It’s really important that we become integrated and embedded into our communities so that we know the conversations that are happening around us. I can say that in my own hometown there was somebody that was running for a mayoral candidate position who really engaged in disinformation—really harmful disinformation. And, so it would be important for the library to know, what are the conversations that are happening in the community? This candidate gained a lot of support. They didn’t make it through the final round, or anything, but there was a lot of support around this candidate. And so, that’s important for libraries just to know what’s going on.
Not necessarily to, you know, get involved in a political campaign or anything, I’m definitely not saying that. I’m just saying it’s important to know what is going on in the community. What are the conversations that are being had? And, not only just the conversations, but what’s behind those conversations? Sometimes there is very legitimate fear that’s going on in the community. Maybe there is a lot of changes that are happening, especially with COVID-19. A lot of people’s lives were just totally uprooted. They lost their jobs. They weren’t seeing family, things like that.
So, being able to know what’s going on in the community—what are the conversations being had? And also, how could the library then know what are the real anxieties that are going on—the things that are based in legitimacy?
And, how can we form partnerships in our community to help people? What organizations are doing the work that libraries don’t necessarily do? We’re not healthcare organizations, but can we partner with a healthcare organization? We aren’t a mental health hub, but can we partner with a mental health hub?
What are the organizations that we can work with, that we can amplify their voices—that we can share legitimate information with? That we can help them. They can help us, so that we can have stronger community connections. And, hopefully that will be integral to countering disinformation so people know that there are very real alternatives, grounded in reality, and grounded in true support on a local level that they can turn to, instead of false dichotomous narrative.
Question #5: What would you say to anyone who questions whether leading the way into dismantling disinformation is a role for libraries? 09:32
Well, I would definitely say I understand where they’re coming from, because disinformation—there’s a couple of ways they can look at it. On the one hand, sometimes it’s just like, Oh, that’s so silly, who would actually believe that, that’s ridiculous. Anybody, with their head on straight, couldn’t possibly believe that stuff. That’s first of all, a big problem—disinformation often gets swept under the rug, just kind of mocked, people that believe in that, Oh, that’s my crazy aunt, or something like that. It’s not taken seriously. People don’t really engage with it. First of all, there might be a tendency for libraries to be like, Look, you know that’s silly, we’re not even going to touch that. That’s not worth our energy. That’s not worth our time. That could be one objection.
The second objection could be, Well, this is too polarizing. This is too serious. I don’t want the library to get involved in here because we’re supposed to be neutral. And, I really don’t want to stick our neck out there and take sides, or anything. So, that’s the second objection that may come up.
The third objection that may come up, also very real, is, Hey, we’re short-staffed. We’re doing the best we can, which libraries absolutely are. We just don’t have time to be doing community partnerships, and stuff like that. We’re just trying to catalog the books and keep the doors open.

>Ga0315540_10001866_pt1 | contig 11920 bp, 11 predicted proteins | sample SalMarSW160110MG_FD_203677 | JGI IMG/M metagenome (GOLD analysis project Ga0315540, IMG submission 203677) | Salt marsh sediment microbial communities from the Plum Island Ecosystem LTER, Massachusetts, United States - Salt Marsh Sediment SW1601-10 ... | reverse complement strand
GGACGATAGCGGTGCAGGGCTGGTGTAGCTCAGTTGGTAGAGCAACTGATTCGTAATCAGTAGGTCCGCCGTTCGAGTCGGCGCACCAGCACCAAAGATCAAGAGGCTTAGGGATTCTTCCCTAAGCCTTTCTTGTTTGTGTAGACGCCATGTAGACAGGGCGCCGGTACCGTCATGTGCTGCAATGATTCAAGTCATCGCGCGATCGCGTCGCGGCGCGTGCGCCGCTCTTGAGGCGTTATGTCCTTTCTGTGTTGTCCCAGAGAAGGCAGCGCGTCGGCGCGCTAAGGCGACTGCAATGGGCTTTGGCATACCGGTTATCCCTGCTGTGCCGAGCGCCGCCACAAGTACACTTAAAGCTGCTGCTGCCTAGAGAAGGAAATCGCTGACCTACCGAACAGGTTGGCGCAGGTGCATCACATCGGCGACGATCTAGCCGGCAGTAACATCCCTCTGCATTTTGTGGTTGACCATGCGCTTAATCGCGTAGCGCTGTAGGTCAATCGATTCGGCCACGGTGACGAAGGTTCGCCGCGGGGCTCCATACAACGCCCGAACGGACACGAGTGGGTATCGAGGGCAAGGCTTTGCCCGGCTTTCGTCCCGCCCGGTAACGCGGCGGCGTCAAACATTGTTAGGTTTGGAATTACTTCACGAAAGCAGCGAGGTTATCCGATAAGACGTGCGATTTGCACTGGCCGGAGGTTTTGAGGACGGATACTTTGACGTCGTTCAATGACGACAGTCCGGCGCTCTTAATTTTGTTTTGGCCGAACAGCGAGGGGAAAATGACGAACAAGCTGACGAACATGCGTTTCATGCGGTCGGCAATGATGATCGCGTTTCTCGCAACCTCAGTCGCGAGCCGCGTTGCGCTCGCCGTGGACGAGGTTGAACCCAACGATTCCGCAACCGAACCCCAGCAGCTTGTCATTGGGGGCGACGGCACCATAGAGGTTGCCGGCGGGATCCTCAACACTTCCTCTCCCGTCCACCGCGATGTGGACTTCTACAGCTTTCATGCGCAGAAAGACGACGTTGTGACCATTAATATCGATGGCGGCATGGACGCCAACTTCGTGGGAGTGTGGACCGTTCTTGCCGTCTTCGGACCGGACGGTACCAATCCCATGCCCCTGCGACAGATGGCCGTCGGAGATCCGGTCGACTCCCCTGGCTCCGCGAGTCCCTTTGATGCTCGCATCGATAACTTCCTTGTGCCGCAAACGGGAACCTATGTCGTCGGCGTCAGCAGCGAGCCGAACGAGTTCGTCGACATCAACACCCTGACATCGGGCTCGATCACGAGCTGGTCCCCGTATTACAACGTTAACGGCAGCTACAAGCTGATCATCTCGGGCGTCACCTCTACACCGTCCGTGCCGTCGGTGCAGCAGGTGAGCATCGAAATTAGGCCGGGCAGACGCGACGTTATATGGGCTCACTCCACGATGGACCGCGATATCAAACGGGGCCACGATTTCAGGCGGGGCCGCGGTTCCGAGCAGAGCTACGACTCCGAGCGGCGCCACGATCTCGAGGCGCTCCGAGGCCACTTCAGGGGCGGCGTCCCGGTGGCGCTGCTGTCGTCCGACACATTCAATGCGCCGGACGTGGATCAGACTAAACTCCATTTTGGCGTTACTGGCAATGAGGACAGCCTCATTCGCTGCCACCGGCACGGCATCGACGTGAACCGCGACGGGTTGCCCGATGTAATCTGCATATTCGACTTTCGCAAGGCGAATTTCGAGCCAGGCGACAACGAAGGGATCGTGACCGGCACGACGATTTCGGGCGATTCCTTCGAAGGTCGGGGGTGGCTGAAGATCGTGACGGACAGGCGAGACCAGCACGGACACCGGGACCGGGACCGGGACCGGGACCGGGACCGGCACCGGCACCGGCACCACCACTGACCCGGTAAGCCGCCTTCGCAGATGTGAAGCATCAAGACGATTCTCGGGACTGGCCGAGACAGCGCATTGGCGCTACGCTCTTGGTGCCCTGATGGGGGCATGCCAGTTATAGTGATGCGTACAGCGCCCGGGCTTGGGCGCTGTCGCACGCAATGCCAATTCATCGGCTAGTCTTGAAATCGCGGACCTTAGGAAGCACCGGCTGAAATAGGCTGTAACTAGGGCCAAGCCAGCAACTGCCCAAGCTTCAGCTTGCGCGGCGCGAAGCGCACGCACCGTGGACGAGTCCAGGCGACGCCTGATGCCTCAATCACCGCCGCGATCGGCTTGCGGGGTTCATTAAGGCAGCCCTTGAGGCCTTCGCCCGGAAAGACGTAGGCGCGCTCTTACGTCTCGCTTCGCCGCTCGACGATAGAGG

And I totally understand that. I can empathize with all of these objections. I get it. But it’s still so important for libraries to engage with the community and to counter disinformation. This is a core part of our profession, and our role as information professionals. I could argue it’s one of—it’s a cornerstone of our profession, because disinformation really rots away, not just at information access, but it’s the communities that we live in. It really breaks communities down.
Information access is how we—how we form our lives, the decisions that we make every single day. Now, that’s important on an individual level, what about a collective level? So, libraries definitely need to be part of this conversation in any way that’s possible. Every library’s going to be different depending on staff, depending on the community, depending on needs. Maybe it’s going to look like these really embedded community partnerships. Maybe it’s going to be something a little bit more passive about workshops at the library, or resources online, but whatever it is, libraries definitely need to be part of this conversation, because information access is tantamount to people’s life choices and our collective wellbeing. And disinformation is the antithesis of that.
Question #6: So, while you acknowledge that there are no simple solutions for working in this space, you also say that libraries can create actionable and purpose-driven engagement around disinformation. What does this look like? 12:31
Again, like you said, I’m not proposing that this is a simple solution. Disinformation is extremely complex. It has a way of tapping into people’s emotions in a way that can stick. If it didn’t, it wouldn’t be such an issue.
Disinformation, first of all—it’s serious, and it’s not something that’s just going to go away with one workshop, or one outreach event or anything like that. I also don’t want to feed into this narrative of librarian’s being superheroes who can solve all the world’s problems. I mean, I personally think that librarians [laughter] are superheroes in our own right. I also recognize that libraries are stretched thin. We’re doing the best that we can. We also need to turn to other experts in the community and partner with them who are really superheroes in their own right.
Basically, what I’m trying to say here is that every library—it’s going to look a little bit different depending on their budget, depending on their staff size, depending on the community that they operate in, things like that. But, libraries can absolutely create actionable and purpose-driven engagement. And, they can do this by starting to build connections in their community in a meaningful way. And, that can start really small.